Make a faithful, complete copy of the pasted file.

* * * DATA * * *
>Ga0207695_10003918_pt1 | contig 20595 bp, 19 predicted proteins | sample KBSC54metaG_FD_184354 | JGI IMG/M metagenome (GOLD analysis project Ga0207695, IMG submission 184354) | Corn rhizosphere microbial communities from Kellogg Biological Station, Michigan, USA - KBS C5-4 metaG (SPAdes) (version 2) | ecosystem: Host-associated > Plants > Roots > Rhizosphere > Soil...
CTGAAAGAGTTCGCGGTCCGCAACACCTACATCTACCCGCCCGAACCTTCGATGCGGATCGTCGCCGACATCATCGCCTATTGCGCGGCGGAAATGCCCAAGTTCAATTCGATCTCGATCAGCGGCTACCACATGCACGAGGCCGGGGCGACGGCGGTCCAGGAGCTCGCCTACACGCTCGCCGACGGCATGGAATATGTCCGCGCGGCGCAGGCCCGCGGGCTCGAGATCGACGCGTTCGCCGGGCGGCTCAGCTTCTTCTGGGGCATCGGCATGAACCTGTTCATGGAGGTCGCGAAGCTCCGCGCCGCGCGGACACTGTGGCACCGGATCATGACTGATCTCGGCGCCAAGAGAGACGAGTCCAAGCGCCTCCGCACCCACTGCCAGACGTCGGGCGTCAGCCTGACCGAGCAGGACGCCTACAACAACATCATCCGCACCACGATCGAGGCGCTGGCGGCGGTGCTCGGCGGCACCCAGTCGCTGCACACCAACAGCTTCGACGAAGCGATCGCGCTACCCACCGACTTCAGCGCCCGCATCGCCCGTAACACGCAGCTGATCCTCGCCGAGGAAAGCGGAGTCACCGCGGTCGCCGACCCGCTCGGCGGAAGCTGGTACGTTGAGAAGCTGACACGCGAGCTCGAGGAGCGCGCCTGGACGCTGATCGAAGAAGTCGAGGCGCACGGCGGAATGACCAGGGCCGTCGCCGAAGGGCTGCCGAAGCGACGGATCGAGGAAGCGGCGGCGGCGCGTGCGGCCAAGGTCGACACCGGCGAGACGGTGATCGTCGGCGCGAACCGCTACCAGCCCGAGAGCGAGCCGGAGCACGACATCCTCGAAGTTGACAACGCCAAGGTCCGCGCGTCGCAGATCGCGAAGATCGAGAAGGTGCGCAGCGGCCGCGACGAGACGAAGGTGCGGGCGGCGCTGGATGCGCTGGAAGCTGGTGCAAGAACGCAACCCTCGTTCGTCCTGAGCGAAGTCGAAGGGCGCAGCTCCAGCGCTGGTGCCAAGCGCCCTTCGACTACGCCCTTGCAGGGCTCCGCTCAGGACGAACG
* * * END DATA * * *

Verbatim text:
>Ga0207695_10003918_pt1 | contig 20595 bp, 19 predicted proteins | sample KBSC54metaG_FD_184354 | JGI IMG/M metagenome (GOLD analysis project Ga0207695, IMG submission 184354) | Corn rhizosphere microbial communities from Kellogg Biological Station, Michigan, USA - KBS C5-4 metaG (SPAdes) (version 2) | ecosystem: Host-associated > Plants > Roots > Rhizosphere > Soil...
CTGAAAGAGTTCGCGGTCCGCAACACCTACATCTACCCGCCCGAACCTTCGATGCGGATCGTCGCCGACATCATCGCCTATTGCGCGGCGGAAATGCCCAAGTTCAATTCGATCTCGATCAGCGGCTACCACATGCACGAGGCCGGGGCGACGGCGGTCCAGGAGCTCGCCTACACGCTCGCCGACGGCATGGAATATGTCCGCGCGGCGCAGGCCCGCGGGCTCGAGATCGACGCGTTCGCCGGGCGGCTCAGCTTCTTCTGGGGCATCGGCATGAACCTGTTCATGGAGGTCGCGAAGCTCCGCGCCGCGCGGACACTGTGGCACCGGATCATGACTGATCTCGGCGCCAAGAGAGACGAGTCCAAGCGCCTCCGCACCCACTGCCAGACGTCGGGCGTCAGCCTGACCGAGCAGGACGCCTACAACAACATCATCCGCACCACGATCGAGGCGCTGGCGGCGGTGCTCGGCGGCACCCAGTCGCTGCACACCAACAGCTTCGACGAAGCGATCGCGCTACCCACCGACTTCAGCGCCCGCATCGCCCGTAACACGCAGCTGATCCTCGCCGAGGAAAGCGGAGTCACCGCGGTCGCCGACCCGCTCGGCGGAAGCTGGTACGTTGAGAAGCTGACACGCGAGCTCGAGGAGCGCGCCTGGACGCTGATCGAAGAAGTCGAGGCGCACGGCGGAATGACCAGGGCCGTCGCCGAAGGGCTGCCGAAGCGACGGATCGAGGAAGCGGCGGCGGCGCGTGCGGCCAAGGTCGACACCGGCGAGACGGTGATCGTCGGCGCGAACCGCTACCAGCCCGAGAGCGAGCCGGAGCACGACATCCTCGAAGTTGACAACGCCAAGGTCCGCGCGTCGCAGATCGCGAAGATCGAGAAGGTGCGCAGCGGCCGCGACGAGACGAAGGTGCGGGCGGCGCTGGATGCGCTGGAAGCTGGTGCAAGAACGCAACCCTCGTTCGTCCTGAGCGAAGTCGAAGGGCGCAGCTCCAGCGCTGGTGCCAAGCGCCCTTCGACTACGCCCTTGCAGGGCTCCGCTCAGGACGAACG